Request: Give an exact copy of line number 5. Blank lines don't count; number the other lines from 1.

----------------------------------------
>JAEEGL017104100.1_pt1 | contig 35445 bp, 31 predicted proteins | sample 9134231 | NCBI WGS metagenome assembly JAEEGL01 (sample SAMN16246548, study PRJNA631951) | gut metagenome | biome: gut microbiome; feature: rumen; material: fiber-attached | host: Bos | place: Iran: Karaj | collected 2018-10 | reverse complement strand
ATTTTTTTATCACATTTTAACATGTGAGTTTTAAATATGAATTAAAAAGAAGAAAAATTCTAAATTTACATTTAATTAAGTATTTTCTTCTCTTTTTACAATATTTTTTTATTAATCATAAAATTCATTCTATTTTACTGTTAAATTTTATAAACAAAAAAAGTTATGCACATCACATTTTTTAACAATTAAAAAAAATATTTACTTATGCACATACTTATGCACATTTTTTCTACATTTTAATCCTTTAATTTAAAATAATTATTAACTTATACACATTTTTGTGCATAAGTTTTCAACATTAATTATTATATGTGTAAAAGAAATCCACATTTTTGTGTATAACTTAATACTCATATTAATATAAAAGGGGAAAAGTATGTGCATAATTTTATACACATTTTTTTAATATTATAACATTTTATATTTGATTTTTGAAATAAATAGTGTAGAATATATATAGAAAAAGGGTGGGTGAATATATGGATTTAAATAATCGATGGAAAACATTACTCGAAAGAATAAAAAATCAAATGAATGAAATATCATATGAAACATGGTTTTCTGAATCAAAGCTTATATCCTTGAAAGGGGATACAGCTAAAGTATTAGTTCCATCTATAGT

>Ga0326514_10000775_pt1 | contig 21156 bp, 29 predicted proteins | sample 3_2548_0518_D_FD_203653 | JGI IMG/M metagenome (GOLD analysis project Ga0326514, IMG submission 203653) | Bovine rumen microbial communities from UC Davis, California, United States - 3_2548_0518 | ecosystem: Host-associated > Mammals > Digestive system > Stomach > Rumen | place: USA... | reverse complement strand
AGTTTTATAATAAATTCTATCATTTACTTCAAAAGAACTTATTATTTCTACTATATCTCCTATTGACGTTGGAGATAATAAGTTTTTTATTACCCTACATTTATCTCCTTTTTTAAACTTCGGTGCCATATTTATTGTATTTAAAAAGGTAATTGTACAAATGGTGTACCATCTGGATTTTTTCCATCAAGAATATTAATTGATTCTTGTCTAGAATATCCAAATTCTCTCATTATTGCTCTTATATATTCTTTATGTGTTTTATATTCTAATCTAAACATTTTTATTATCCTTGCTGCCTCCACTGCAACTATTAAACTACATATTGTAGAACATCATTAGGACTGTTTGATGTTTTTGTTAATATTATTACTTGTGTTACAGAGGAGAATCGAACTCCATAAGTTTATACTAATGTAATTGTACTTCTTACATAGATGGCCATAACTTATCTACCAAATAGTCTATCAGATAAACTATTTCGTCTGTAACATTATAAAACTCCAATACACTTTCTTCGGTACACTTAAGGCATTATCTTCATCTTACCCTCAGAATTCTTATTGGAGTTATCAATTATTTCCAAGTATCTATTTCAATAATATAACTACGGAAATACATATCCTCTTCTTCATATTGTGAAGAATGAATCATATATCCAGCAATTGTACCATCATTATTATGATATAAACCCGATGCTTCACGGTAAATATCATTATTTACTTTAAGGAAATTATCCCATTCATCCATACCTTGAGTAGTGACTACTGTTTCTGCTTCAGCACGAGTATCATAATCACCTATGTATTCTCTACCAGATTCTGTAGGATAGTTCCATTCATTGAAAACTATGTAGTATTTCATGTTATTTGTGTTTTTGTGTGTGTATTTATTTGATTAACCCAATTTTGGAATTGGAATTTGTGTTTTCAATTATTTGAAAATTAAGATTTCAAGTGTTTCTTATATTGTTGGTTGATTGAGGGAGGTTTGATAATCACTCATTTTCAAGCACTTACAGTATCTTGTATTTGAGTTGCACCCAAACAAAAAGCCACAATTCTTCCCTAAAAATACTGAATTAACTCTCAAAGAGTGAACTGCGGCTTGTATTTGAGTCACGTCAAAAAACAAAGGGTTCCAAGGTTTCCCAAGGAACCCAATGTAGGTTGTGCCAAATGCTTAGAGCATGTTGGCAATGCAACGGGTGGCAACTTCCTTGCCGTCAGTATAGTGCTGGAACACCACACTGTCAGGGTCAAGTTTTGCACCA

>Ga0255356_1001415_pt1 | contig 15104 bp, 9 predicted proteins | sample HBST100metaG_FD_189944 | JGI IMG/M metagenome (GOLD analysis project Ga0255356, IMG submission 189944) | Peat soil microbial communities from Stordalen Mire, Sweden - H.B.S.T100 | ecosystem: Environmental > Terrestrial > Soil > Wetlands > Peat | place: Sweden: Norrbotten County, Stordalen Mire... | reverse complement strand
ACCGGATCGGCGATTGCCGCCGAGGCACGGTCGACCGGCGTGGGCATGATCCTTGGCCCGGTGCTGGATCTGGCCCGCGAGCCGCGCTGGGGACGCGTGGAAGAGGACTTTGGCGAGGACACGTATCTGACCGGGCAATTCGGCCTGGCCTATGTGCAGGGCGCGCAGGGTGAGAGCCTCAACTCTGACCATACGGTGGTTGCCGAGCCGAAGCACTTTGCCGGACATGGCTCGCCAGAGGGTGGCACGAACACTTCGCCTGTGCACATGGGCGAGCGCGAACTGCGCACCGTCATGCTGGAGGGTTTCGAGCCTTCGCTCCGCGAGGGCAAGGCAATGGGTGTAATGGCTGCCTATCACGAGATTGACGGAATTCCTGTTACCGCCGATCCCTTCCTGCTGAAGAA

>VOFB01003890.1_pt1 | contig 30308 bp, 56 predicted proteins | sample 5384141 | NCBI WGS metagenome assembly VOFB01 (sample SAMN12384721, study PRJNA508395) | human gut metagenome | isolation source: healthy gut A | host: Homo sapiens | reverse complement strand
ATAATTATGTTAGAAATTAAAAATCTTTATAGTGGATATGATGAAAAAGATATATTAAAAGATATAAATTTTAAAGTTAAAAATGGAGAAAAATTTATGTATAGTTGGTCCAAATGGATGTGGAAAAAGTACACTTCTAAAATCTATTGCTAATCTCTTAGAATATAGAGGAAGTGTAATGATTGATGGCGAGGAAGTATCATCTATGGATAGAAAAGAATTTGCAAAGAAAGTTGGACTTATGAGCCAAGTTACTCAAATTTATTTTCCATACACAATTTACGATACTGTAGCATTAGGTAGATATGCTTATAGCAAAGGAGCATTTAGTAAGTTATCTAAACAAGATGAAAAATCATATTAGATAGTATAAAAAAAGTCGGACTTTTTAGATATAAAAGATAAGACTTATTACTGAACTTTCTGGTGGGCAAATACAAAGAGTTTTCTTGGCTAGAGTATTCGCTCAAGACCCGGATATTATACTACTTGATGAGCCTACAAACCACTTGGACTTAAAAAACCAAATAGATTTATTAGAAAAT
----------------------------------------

>Ga0255356_1001415_pt1 | contig 15104 bp, 9 predicted proteins | sample HBST100metaG_FD_189944 | JGI IMG/M metagenome (GOLD analysis project Ga0255356, IMG submission 189944) | Peat soil microbial communities from Stordalen Mire, Sweden - H.B.S.T100 | ecosystem: Environmental > Terrestrial > Soil > Wetlands > Peat | place: Sweden: Norrbotten County, Stordalen Mire... | reverse complement strand